Tuesday, December 26, 2023

The Jealous King


He was a madman. He exiled or killed off all of his wives. A master of manipulation, he worked to gain the favor of the people above and below him. Known as a “ruthless fighter, a cunning negotiator, and a subtle diplomat,” (Nelson’s Bible Dictionary), he was the first of six King Herods, Roman rulers in Palestine around the time of Jesus’ life. The biblical account presents Herod the Great, a self-designated title, as the narcissist in the Christmas story. He was so bad that when people recognized the leadership potential of his son, the buzz around Jerusalem became, “Herod is great, but his son is greater.” To eliminate the competition, he ordered the assassination of his son.

In direct contrast to the magi, the joyous kings, who came to worship the newborn King of the Jews, Herod was the jealous king. The Herod spirit is an insecure, manipulative, self-serving one.

Narcissism, a term derived from Greek mythology, designates a person obsessed with themselves. Modern psychologists even designate a narcissist disorder for some people, though many people would simply be described as having narcissistic tendencies.

Unfortunately, the church is not immune from this reality. I’ve spent more than twenty years studying the effects of narcissistic ministry leaders on churches and people. I’ve seen it surface in a senior pastor. I’ve experienced it in a pastor’s wife (not my own!). I’ve seen it in a church treasurer. And likely, you may have too. The manipulation and politicking I’ve occasionally – not often – seen in churches by someone with narcissistic tendencies rival anything that happens in Washington, D.C.! And it leaves much damage in its wake.

Earlier this year I read Chuck DeGroat’s recent release from InterVarsity Press, “When Narcissism Comes to Church.” DeGroat offers several characteristics of the narcissistic ministry leader.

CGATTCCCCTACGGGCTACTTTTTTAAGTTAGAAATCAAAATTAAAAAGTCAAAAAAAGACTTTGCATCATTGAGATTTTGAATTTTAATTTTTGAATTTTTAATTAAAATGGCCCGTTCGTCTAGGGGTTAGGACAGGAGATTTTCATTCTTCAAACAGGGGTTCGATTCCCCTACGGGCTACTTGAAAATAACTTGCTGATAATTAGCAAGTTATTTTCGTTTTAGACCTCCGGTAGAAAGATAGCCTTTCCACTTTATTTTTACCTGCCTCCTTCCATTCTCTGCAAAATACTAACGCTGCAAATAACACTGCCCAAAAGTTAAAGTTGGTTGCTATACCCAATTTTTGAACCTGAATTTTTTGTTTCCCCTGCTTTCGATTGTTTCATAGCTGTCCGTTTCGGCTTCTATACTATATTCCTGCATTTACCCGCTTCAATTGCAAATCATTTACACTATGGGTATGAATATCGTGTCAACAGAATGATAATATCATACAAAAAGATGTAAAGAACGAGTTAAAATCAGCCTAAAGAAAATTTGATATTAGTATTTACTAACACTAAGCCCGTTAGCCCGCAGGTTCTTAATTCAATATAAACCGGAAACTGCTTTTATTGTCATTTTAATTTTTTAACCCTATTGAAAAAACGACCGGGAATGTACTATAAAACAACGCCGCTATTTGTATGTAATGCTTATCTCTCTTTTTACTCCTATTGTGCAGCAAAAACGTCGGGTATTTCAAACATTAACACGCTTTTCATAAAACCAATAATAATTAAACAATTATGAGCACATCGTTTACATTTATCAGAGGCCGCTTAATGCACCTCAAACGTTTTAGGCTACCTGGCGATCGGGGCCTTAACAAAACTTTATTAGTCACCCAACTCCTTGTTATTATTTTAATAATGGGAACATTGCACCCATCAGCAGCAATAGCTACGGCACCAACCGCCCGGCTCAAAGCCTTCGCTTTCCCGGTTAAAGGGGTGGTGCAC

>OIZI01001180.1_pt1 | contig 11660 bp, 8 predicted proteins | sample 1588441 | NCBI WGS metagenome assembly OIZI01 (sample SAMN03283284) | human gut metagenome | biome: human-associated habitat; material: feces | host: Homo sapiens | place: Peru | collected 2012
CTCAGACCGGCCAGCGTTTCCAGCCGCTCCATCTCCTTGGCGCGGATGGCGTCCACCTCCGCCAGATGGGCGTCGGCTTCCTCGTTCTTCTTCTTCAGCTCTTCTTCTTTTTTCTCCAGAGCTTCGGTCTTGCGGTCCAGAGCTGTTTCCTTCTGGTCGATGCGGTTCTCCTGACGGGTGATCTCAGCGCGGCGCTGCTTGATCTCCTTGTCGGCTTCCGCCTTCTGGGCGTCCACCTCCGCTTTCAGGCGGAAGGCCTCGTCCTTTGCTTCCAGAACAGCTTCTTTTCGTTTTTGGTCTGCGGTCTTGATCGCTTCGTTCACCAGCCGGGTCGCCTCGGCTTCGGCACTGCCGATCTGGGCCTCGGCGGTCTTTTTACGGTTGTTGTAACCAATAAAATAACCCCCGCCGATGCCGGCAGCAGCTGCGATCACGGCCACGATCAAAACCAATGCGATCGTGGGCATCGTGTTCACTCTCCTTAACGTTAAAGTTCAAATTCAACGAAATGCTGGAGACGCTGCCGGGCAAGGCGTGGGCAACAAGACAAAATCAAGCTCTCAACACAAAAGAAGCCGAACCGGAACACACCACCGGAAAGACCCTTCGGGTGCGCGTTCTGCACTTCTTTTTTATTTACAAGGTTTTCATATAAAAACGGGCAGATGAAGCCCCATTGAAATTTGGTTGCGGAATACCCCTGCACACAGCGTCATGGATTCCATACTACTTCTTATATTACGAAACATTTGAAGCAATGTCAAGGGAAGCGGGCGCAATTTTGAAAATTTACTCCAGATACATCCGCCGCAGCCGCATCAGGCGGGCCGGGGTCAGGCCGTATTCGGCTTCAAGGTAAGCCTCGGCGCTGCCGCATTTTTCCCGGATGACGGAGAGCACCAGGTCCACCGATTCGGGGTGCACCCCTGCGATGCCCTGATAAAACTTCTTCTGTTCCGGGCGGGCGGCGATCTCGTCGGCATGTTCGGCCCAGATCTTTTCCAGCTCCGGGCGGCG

Decision-making centers on them. They must keep their hands in the decision-making, and they are offended and angered when people make decisions different than what they would choose.

Impatience and lack of ability to listen to others. He may call his impatience decisiveness, but he lacks curiosity, empathy, and compassion.

Delegating without giving authority. She wants people around her to carry out her wishes, resulting in micromanagement. She may call a team together and ask their opinions, but at the end of the day she instructs them to do what she wants in sundry subjective details.

Feeling threatened or intimidated by other talented people. DeGroat says they often “feign connection in order to woo followers.” They pour it on to people they want to sway, yet they are deeply threatened by someone who does not seem to need them.

Need to be the best and brightest in the room. The narcissistic ministry leader wants to outshine others. In a healthy team, when one person wins, it makes everyone look good. In an unhealthy one, jealousy and turf wars erupt when one person shines. The narcissist needs to be special, needed, and the hero. Henry Cloud writes in his new book, “Trust,” that narcissistic “people have a great investment in being seen as ‘ideal’ or ‘perfect.’ They must be adored and idealized by others in order to feel secure and trust.” A narcissistic parent will even feel threatened by the success of other people’s children and may even target them.